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PSPP-BUG: [bug #55825] Feature Request: Improved Linear Regression Diagn

From: Matt
Subject: PSPP-BUG: [bug #55825] Feature Request: Improved Linear Regression Diagnostics
Date: Mon, 4 Mar 2019 09:27:25 -0500 (EST)
User-agent: Mozilla/5.0 (X11; Linux x86_64) AppleWebKit/537.36 (KHTML, like Gecko) Chrome/72.0.3626.121 Safari/537.36


                 Summary: Feature Request: Improved Linear Regression
                 Project: PSPP
            Submitted by: mattakatdat
            Submitted on: Mon 04 Mar 2019 02:27:23 PM UTC
                Category: Other
                Severity: 5 - Average
                  Status: None
             Assigned to: None
             Open/Closed: Open
         Discussion Lock: Any
                 Release: None
                  Effort: 0.00



PSPP is amazing, and I would love to use it in my college classrooms. However,
right now it lacks the features needed to actually conduct regression analyses
responsibly by checking your assumptions. There are dozens of these, of
course, but I think that three in particular would be very helpful to putting
PSPP on the map for introductory statistics courses looking for a free GUI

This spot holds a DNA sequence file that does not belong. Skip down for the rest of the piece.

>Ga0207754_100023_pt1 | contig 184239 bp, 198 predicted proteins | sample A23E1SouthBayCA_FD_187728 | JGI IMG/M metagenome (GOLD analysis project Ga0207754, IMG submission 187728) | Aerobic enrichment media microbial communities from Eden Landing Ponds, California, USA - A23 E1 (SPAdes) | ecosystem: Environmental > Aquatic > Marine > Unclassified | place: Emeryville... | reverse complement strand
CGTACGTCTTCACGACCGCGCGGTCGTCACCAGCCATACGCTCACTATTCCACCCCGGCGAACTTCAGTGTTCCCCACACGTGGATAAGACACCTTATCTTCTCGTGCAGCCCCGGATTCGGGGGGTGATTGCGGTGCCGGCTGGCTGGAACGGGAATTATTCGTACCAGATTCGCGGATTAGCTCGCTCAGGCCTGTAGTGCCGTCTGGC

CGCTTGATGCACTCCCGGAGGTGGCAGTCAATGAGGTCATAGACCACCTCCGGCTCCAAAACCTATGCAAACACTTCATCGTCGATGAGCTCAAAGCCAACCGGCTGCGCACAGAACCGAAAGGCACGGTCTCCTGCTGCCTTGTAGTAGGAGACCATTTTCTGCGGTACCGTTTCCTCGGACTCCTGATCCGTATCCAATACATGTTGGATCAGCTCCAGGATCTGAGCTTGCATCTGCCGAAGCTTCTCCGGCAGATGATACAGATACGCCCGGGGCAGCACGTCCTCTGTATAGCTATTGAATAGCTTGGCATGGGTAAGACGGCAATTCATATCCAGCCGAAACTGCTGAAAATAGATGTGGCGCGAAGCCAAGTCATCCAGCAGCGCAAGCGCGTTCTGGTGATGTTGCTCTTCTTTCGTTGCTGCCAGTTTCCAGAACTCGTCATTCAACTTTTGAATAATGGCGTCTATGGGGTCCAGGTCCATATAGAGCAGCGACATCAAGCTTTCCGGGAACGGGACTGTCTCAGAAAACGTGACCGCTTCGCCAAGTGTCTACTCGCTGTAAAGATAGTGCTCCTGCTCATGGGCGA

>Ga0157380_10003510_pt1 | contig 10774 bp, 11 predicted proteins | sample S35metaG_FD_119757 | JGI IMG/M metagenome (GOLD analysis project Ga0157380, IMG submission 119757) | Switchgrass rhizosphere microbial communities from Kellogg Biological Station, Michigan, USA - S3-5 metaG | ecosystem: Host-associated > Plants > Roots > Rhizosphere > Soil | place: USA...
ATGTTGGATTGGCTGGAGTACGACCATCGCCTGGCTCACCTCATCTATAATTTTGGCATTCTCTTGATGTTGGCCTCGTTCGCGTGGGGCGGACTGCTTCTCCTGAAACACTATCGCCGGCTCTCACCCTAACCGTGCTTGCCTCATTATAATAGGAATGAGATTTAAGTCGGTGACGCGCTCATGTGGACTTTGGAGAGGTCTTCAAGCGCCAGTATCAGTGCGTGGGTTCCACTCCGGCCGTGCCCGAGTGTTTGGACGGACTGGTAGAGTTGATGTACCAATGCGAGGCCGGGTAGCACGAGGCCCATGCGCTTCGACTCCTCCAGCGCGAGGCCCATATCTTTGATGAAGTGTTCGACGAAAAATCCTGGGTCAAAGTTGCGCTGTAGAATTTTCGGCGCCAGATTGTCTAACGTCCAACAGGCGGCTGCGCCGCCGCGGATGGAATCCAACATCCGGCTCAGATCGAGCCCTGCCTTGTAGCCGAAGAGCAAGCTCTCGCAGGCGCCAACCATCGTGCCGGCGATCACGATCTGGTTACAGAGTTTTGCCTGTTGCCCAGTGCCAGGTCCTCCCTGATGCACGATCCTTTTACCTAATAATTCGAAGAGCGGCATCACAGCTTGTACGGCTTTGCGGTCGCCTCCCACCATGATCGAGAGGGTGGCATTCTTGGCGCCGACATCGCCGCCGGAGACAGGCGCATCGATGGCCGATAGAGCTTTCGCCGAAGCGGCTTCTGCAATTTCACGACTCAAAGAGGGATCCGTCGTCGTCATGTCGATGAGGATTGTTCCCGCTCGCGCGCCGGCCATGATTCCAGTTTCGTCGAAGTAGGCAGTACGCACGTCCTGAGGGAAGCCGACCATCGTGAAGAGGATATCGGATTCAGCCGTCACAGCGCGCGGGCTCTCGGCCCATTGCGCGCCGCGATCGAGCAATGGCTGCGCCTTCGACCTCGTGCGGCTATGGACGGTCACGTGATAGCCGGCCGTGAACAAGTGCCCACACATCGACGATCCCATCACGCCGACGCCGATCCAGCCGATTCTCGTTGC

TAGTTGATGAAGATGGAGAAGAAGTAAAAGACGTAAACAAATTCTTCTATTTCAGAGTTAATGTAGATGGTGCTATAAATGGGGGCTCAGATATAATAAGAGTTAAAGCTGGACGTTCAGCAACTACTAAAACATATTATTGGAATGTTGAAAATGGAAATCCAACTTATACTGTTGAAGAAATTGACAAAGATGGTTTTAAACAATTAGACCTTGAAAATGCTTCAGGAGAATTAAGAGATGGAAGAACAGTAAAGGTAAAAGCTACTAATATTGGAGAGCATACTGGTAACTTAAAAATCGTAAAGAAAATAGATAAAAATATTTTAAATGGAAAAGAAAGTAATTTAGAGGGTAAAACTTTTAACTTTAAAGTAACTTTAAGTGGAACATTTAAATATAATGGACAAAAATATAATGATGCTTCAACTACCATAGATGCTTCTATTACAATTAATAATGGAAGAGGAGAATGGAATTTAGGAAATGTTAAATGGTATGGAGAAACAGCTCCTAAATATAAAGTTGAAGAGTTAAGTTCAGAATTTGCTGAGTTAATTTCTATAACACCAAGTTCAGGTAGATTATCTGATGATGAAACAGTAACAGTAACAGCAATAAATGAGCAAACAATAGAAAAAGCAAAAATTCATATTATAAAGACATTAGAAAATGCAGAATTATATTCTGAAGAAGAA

based teaching tool. I am not a programmer, but I feel like I should give
suggestions on what would be most useful for PSPP in teaching a "second class"
on regression

1) OLS Assumption #1: Negligible multicollinearity: The ability to estimate
Variance Inflation Factors would give a tool for testing the presence of

References: Thiel's Principles of Econometrics; basic computations can be
found here: https://newonlinecourses.science.psu.edu/stat501/node/347/

2) Assumption 2: Outliers are handled and non-influential- The ability to
identify outliers in multivariate models by calculating Cook's Distance (aka
Cook's D statistics) would help with finding outliers.

Reference: Cook, R. Dennis (March 1979). "Influential Observations in Linear
Regression". Journal of the American Statistical Association. American
Statistical Association. 74 (365): 169–174. 

3) Assumption 3: Linearity: Component-plus-residual plots can visually
identify non-linear associations in many cases. 


4) Assumption 4: Heteroskedasticity: Residual vs fitted plots, which PSPP all
but supports already since it can output residuals and predicted values. It
would just be a matter of temporarily taking those values, standardizing them,
and scatter plotting the two.

There are, of course, other assumptions and tests, but this is a good start. I
am happy to test these features if they are implemented. 


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